Carie LaFond


Carie didn't allow her tumor to define where her life would take her.

Carie LaFond’s prayers were answered the day Jackson, her son, was given the green light to reclaim his childhood after an illness that led to surgery and over a week in the hospital.

“Don’t take my little guy. If you need someone, I am right here,” she said.

Little did she know that the prayers recited daily by her son’s bedside would be heard so clearly. In February 2006, LaFond kept getting the feeling that she was on a tilt-a-whirl. But LaFond’s tilt-a whirl was unlike the classic carnival ride. She spoke to doctors and was assured everything was okay. Still, the dizziness continued.

One day, after collapsing to the ground while out for a jog, the former college athlete sought medical attention to find out what was going on. “I was just running along and the next thing I knew I was flat on my back,” she said. “That’s when I called the doctor and said, ‘Please do an MRI - something is not right.”

Despite doctors repeatedly saying that she was “remarkably asymptomatic,” she was right.

"It was the day of Jackson’s follow-up appointment. He got the green light, no restrictions. He was good to go.” While driving home, LaFond received a call from her family doctor. He said she needed to come in to discuss the MRI.  And so her journey began. LaFond was told that a tumor, more specifically chordoma, had been growing smack dab in the middle of her brain.

With that, the LaFond family was introduced to Teddy.

LaFond and her husband, Paul, decided to name the tumor to simplify conversation and keep the kids, who at the time were one-and-a-half and four years old, in the loop and less scared about what was happening. “Talking about the tumor all the time just wasn’t working,” she said.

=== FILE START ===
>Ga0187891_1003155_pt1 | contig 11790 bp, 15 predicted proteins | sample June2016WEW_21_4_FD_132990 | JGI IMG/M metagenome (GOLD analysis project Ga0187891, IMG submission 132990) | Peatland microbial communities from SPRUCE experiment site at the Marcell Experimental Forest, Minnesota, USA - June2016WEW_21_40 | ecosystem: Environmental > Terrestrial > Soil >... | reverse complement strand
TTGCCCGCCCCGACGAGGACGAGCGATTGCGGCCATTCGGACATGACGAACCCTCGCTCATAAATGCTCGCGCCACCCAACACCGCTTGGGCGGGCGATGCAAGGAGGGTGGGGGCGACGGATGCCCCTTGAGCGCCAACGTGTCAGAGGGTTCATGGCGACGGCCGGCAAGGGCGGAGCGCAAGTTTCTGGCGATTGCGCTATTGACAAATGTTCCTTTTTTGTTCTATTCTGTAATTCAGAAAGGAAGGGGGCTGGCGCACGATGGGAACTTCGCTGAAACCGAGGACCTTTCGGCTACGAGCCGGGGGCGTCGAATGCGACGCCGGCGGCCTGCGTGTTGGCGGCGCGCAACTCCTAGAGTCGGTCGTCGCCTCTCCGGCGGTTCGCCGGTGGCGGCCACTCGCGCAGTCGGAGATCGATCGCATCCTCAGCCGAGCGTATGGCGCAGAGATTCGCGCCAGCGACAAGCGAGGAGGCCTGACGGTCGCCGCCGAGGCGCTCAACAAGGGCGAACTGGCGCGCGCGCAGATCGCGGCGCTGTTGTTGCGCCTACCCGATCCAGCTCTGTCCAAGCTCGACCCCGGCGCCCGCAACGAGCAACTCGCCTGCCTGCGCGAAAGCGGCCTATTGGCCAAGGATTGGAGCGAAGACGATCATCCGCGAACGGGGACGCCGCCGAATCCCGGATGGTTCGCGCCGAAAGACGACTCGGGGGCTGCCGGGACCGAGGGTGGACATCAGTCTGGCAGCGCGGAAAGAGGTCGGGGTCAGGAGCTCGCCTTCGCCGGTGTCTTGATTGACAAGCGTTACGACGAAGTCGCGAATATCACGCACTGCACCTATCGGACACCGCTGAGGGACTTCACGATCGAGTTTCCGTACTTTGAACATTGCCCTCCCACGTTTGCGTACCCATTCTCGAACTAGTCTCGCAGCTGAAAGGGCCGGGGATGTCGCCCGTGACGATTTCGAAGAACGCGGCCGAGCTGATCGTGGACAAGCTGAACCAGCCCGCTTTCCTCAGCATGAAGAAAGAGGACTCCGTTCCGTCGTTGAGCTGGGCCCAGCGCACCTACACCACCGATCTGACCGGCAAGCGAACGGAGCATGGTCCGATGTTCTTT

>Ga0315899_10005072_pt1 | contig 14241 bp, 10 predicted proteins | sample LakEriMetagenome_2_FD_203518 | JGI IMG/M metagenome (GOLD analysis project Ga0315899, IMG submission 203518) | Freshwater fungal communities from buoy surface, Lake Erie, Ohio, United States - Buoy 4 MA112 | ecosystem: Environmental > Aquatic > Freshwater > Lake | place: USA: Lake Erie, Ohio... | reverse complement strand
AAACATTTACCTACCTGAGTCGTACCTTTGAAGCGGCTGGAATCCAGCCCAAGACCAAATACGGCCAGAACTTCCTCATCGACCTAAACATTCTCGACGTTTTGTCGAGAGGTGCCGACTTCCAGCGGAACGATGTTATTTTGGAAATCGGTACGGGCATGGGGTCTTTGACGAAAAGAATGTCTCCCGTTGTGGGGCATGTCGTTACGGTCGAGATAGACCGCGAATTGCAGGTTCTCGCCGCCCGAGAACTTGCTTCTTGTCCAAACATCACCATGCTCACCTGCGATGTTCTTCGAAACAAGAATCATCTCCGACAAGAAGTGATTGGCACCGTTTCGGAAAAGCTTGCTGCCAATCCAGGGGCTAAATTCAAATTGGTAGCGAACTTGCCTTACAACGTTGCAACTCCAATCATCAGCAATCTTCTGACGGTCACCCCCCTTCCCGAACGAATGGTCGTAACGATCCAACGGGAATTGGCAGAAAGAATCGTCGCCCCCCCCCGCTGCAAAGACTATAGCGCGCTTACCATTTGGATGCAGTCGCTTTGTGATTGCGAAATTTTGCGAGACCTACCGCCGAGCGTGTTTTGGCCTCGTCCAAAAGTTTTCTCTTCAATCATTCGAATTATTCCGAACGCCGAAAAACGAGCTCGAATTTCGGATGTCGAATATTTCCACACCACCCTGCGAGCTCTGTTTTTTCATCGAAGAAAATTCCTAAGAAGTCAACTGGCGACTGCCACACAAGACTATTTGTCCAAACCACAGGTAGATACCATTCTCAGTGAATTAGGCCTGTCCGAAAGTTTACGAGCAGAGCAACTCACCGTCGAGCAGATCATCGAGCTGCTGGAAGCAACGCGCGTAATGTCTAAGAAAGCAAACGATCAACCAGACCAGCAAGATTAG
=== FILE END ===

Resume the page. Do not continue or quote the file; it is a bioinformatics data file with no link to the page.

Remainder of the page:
A long, complicated surgery, a stint of rehabilitation, wearing an eye patch and using a walker later, LaFond thought it was over.

“If Teddy hasn’t grown, you’re going to leave me alone,” she told her doctor.

Sadly, that was not the case. When Teddy began growing again, the doctor suggested a second surgery (transpenoidal resection) followed by proton beam therapy. With everything she had been through, she thought – ‘why not?’

“Let’s be done with Teddy forever,” she said.

Post-surgery, the LaFond family packed up the car and drove the 380 miles from Freeland, Mich. to Bloomington, Ind. to the IU Health Proton Therapy Center. In her initial consultation with Dr. Mark McDonald, LaFond made sure to ask about more than the treatment. Could they do the treatment over the summer when her husband, a teacher, and children were out of school?

“There was no way I could be away from my kids again. Teddy had kept me away from them long enough,” she said. The answer was yes. LaFond was prescribed 46 treatments, once daily, 5 days a week over the summer 2011. Shortly after their Spring Break visit to Bloomington, with bikes and jet skis in tow, the whole LaFond family moved into a condo at Eagle Pointe on Lake Monroe.

“Having two college athletes as parents - our kids don’t spend much time sitting,” she said. “For Lauren and Jackson - then six and nine years old - to have access to basketball courts, tennis, golfing, a swimming pool and the lake was phenomenal.” With minimal side-effects and all of the possibilities Bloomington and surrounding areas had to offer, the LaFond family was able to enjoy the ‘radiation vacation’

“I made a bucket list of places to go and see. We hit them all -we were all over the place! We took our weekends and times when mom didn’t have treatment and just lived,” she said. “We turned it into a radiation vacation and perhaps the best summer our family has ever had.”

Today, LaFond is back to work, feeling great and considers herself a walking PR machine for proton beam radiation. “Teddy is a part of my history, but he’s not going to define where we go from here.”